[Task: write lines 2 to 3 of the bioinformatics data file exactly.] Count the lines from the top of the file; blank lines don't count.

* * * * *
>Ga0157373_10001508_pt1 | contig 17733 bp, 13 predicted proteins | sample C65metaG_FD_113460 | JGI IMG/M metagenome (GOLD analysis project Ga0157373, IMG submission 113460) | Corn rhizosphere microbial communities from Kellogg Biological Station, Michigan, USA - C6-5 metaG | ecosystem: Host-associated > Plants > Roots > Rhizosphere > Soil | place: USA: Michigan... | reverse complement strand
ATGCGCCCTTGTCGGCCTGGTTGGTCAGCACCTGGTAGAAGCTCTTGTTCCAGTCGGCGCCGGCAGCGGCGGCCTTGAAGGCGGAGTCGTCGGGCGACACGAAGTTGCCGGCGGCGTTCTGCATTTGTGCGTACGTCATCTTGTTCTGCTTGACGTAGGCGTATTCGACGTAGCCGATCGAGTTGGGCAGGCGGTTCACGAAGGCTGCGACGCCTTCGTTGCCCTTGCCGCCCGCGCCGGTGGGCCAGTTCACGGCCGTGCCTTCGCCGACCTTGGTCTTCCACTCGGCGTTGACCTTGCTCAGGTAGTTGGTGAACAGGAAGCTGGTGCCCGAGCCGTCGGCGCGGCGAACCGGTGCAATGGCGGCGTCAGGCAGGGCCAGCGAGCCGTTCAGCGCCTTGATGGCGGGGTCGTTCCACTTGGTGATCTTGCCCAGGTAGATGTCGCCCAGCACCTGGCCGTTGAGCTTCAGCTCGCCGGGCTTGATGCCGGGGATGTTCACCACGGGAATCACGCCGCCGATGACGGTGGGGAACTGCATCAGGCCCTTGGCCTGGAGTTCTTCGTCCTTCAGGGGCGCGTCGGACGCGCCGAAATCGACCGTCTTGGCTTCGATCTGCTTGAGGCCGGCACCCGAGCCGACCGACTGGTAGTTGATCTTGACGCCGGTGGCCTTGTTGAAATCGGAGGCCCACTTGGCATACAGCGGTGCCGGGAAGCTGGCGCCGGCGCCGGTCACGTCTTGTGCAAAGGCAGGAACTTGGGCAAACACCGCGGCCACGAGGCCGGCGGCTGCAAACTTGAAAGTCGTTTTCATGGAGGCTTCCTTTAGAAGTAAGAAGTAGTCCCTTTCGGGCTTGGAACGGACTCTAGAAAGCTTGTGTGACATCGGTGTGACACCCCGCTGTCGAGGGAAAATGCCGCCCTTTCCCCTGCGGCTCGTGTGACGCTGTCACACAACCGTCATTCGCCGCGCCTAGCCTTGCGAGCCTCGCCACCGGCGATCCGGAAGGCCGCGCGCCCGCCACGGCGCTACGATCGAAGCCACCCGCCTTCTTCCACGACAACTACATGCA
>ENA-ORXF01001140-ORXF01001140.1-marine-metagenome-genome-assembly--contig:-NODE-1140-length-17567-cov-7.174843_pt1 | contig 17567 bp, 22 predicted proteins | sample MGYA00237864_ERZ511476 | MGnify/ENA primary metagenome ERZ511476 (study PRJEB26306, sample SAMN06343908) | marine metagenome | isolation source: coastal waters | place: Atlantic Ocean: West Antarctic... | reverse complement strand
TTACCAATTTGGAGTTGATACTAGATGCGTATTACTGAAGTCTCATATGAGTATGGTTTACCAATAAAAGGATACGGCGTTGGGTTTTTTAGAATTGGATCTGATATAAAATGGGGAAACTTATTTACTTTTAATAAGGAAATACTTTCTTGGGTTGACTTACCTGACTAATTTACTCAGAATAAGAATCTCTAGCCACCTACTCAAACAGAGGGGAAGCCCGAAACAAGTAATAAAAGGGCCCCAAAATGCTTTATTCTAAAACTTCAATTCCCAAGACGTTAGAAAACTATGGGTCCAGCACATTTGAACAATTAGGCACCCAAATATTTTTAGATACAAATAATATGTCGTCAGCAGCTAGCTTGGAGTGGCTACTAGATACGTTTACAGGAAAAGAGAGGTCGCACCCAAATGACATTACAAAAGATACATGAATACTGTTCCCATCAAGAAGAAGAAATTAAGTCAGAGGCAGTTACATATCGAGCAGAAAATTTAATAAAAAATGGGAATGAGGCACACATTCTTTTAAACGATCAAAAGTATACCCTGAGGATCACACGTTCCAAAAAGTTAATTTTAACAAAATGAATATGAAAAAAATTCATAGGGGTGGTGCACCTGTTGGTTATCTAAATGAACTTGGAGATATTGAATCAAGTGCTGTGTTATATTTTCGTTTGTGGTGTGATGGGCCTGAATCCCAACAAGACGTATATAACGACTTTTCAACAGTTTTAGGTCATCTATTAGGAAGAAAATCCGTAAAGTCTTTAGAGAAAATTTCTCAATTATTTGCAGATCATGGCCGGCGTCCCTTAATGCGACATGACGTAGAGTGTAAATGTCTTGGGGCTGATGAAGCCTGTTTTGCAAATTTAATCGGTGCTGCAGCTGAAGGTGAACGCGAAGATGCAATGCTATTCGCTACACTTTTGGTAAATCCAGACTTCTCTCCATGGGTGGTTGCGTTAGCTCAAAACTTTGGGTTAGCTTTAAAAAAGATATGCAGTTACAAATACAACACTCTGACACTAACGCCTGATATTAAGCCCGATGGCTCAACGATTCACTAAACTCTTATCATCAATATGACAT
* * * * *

ATGCGCCCTTGTCGGCCTGGTTGGTCAGCACCTGGTAGAAGCTCTTGTTCCAGTCGGCGCCGGCAGCGGCGGCCTTGAAGGCGGAGTCGTCGGGCGACACGAAGTTGCCGGCGGCGTTCTGCATTTGTGCGTACGTCATCTTGTTCTGCTTGACGTAGGCGTATTCGACGTAGCCGATCGAGTTGGGCAGGCGGTTCACGAAGGCTGCGACGCCTTCGTTGCCCTTGCCGCCCGCGCCGGTGGGCCAGTTCACGGCCGTGCCTTCGCCGACCTTGGTCTTCCACTCGGCGTTGACCTTGCTCAGGTAGTTGGTGAACAGGAAGCTGGTGCCCGAGCCGTCGGCGCGGCGAACCGGTGCAATGGCGGCGTCAGGCAGGGCCAGCGAGCCGTTCAGCGCCTTGATGGCGGGGTCGTTCCACTTGGTGATCTTGCCCAGGTAGATGTCGCCCAGCACCTGGCCGTTGAGCTTCAGCTCGCCGGGCTTGATGCCGGGGATGTTCACCACGGGAATCACGCCGCCGATGACGGTGGGGAACTGCATCAGGCCCTTGGCCTGGAGTTCTTCGTCCTTCAGGGGCGCGTCGGACGCGCCGAAATCGACCGTCTTGGCTTCGATCTGCTTGAGGCCGGCACCCGAGCCGACCGACTGGTAGTTGATCTTGACGCCGGTGGCCTTGTTGAAATCGGAGGCCCACTTGGCATACAGCGGTGCCGGGAAGCTGGCGCCGGCGCCGGTCACGTCTTGTGCAAAGGCAGGAACTTGGGCAAACACCGCGGCCACGAGGCCGGCGGCTGCAAACTTGAAAGTCGTTTTCATGGAGGCTTCCTTTAGAAGTAAGAAGTAGTCCCTTTCGGGCTTGGAACGGACTCTAGAAAGCTTGTGTGACATCGGTGTGACACCCCGCTGTCGAGGGAAAATGCCGCCCTTTCCCCTGCGGCTCGTGTGACGCTGTCACACAACCGTCATTCGCCGCGCCTAGCCTTGCGAGCCTCGCCACCGGCGATCCGGAAGGCCGCGCGCCCGCCACGGCGCTACGATCGAAGCCACCCGCCTTCTTCCACGACAACTACATGCA
>ENA-ORXF01001140-ORXF01001140.1-marine-metagenome-genome-assembly--contig:-NODE-1140-length-17567-cov-7.174843_pt1 | contig 17567 bp, 22 predicted proteins | sample MGYA00237864_ERZ511476 | MGnify/ENA primary metagenome ERZ511476 (study PRJEB26306, sample SAMN06343908) | marine metagenome | isolation source: coastal waters | place: Atlantic Ocean: West Antarctic... | reverse complement strand